In relation to other problems the same day, the baby was subjected to a lumbar puncture, which required six painful attempts. To avoid inflicting further pain, nurse two asked the nurse practitioner whether there was another route available for the administration of the penicillin. Nurse two and the nurse practitioner searched recognized pharmacology references and determined that intravenous administration would be acceptable. The nurse practitioner had the authority to change the route and directed nurse two to administer the medication intravenously rather than intramuscularly. Unrecognized by the nurses, the pharmacy erroneously delivered the medication, prepared and ready to administer, in a dose ten times greater than was ordered—1.5 million units. As nurse two was administering the medication intravenously, the baby died. The Colorado Board of Nursing initiated disciplinary proceedings against nurse two and the nurse practitioner, but not against nurse one. The grand jury indicted all three nurses on charges of criminally negligent homicide but did not indict the pharmacist (Calfee & Plum, 1997).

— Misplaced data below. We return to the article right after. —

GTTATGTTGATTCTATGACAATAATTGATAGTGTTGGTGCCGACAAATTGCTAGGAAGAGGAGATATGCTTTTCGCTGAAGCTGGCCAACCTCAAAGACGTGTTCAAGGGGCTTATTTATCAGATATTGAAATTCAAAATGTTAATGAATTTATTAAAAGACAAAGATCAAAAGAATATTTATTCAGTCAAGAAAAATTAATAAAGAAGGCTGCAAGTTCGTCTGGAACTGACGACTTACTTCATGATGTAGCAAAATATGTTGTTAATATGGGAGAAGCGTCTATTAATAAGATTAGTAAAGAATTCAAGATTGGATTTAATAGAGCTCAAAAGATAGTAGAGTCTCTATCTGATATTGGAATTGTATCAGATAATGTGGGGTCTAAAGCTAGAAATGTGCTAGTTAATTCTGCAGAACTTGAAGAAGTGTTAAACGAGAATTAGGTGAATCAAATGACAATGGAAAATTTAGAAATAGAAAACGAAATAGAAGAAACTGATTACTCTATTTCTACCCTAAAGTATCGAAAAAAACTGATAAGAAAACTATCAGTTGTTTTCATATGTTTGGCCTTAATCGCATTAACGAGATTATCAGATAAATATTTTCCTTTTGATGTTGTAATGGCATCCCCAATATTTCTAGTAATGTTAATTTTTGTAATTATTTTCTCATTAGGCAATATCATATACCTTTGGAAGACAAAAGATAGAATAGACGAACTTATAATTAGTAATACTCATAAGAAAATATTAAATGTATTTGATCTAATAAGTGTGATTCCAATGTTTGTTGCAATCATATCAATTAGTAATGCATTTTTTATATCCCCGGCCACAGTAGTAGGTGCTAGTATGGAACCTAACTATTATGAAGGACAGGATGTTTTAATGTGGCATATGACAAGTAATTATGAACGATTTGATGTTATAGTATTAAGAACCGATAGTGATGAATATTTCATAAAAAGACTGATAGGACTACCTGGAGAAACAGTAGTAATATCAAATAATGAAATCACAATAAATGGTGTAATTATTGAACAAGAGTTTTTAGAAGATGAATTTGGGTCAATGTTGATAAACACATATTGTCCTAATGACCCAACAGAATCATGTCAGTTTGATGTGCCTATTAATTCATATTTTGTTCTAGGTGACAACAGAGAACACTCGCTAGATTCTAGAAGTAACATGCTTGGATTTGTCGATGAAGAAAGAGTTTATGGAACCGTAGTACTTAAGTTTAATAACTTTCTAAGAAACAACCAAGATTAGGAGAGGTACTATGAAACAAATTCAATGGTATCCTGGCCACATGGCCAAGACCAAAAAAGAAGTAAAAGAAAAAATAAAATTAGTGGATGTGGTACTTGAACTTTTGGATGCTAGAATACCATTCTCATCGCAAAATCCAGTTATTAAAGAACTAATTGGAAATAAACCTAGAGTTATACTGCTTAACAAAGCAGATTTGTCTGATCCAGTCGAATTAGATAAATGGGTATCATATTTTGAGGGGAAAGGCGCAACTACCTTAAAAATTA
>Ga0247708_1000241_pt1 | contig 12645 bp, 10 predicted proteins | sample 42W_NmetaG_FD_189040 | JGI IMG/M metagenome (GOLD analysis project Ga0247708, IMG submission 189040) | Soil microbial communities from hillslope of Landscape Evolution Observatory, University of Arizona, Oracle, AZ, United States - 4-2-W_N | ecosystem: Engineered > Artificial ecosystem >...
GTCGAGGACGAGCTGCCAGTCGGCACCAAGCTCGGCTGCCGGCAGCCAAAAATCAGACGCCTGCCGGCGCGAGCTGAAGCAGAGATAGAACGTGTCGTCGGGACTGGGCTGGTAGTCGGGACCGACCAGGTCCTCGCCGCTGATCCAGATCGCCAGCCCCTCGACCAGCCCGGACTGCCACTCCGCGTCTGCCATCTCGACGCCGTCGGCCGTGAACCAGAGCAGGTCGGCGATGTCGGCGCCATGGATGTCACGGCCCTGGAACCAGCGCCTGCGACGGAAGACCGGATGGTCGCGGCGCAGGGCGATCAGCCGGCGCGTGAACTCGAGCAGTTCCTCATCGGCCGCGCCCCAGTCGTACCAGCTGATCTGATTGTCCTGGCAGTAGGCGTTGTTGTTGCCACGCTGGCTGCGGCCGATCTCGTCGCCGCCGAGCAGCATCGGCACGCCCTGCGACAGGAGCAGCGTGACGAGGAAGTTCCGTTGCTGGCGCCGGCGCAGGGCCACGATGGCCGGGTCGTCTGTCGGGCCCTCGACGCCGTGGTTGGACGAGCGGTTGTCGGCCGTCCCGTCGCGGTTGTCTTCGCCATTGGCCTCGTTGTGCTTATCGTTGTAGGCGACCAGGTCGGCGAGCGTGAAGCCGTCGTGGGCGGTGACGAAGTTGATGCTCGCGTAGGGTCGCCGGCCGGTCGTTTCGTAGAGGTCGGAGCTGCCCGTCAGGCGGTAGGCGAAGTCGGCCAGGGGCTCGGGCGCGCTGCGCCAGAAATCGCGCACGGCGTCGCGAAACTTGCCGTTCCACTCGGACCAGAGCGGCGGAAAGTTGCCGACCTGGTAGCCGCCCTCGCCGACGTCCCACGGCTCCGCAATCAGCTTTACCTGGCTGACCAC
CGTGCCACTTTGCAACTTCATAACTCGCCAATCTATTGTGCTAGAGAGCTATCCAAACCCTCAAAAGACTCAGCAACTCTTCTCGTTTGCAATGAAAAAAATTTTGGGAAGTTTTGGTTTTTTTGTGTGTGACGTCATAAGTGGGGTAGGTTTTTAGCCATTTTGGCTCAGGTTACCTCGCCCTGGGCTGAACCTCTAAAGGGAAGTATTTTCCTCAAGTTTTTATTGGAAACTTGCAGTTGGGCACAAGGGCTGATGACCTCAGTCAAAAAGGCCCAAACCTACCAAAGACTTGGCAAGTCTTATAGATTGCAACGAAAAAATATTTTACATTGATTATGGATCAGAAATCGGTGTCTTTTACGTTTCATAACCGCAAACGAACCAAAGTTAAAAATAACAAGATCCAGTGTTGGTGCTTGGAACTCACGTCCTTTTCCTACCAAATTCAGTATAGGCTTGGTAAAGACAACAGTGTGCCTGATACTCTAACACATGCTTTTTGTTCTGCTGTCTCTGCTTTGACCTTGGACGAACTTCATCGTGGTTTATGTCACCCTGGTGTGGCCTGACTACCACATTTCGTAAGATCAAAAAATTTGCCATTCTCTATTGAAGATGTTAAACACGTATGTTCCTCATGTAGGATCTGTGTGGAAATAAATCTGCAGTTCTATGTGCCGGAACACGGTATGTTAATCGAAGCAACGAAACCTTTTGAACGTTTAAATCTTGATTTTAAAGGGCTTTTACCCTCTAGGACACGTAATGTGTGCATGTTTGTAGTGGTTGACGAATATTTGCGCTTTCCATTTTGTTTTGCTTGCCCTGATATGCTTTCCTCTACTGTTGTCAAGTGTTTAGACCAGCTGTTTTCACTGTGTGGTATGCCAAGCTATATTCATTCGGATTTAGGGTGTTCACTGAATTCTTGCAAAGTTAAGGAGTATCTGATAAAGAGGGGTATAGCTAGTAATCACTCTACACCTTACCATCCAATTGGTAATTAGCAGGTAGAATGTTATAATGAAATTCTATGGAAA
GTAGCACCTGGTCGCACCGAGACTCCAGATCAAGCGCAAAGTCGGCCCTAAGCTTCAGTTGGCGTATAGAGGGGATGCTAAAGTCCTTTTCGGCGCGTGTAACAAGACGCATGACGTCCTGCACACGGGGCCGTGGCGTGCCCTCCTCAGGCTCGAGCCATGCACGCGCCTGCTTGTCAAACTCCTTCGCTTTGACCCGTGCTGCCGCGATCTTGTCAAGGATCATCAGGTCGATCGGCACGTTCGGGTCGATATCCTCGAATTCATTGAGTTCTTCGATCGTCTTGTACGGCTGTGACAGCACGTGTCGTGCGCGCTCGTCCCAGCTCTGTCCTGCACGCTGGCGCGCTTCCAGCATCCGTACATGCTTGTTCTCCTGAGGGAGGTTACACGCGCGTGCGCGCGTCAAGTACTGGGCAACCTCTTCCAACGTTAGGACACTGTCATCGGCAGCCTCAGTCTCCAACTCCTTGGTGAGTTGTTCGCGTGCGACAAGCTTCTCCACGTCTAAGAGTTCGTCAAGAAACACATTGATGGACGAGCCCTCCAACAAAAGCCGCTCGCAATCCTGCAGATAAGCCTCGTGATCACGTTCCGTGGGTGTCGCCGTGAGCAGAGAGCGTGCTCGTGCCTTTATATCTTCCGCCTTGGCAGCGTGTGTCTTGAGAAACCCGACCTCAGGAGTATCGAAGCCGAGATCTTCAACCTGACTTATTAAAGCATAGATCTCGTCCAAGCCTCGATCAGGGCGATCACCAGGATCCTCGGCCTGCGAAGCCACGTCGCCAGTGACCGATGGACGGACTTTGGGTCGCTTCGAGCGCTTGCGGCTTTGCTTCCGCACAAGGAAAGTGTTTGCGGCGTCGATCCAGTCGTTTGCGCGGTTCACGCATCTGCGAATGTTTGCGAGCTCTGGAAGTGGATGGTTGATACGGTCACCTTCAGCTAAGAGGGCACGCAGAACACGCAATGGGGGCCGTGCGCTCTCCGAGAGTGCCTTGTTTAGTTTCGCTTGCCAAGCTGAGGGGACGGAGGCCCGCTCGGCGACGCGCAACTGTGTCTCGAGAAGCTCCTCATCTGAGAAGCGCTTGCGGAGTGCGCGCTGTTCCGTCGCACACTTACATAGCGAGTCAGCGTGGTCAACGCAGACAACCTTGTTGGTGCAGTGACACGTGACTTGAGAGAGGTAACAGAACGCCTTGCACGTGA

Respond to the following:
- Identify and explain what emotions evoke on you the Colorado Board of Nursing case stated above
- Should the courts take into consideration the fact that the nurses’ error occurred because they wanted to avoid causing the baby unnecessary pain? Discuss your thinking.
- Identify and provide examples of other occupations in which the consequences of unintentional errors have greater legal implications.
- Explain how the nursing profession should respond to this frightening new legal threat.
- Identify and describe the sections of the State Nurse Practice Act that the nurses violated in this case.
- Reference: Calfee, B. E, & Plum, S. D. (1997). Nurses indicted: Three Denver nurses face prison in a case that bodes ill for the profession. Retrieved from http://business.highbeam.com/4397/article-1G1-19588498/nurses-indicted-three-denver-nurses-face-prison-case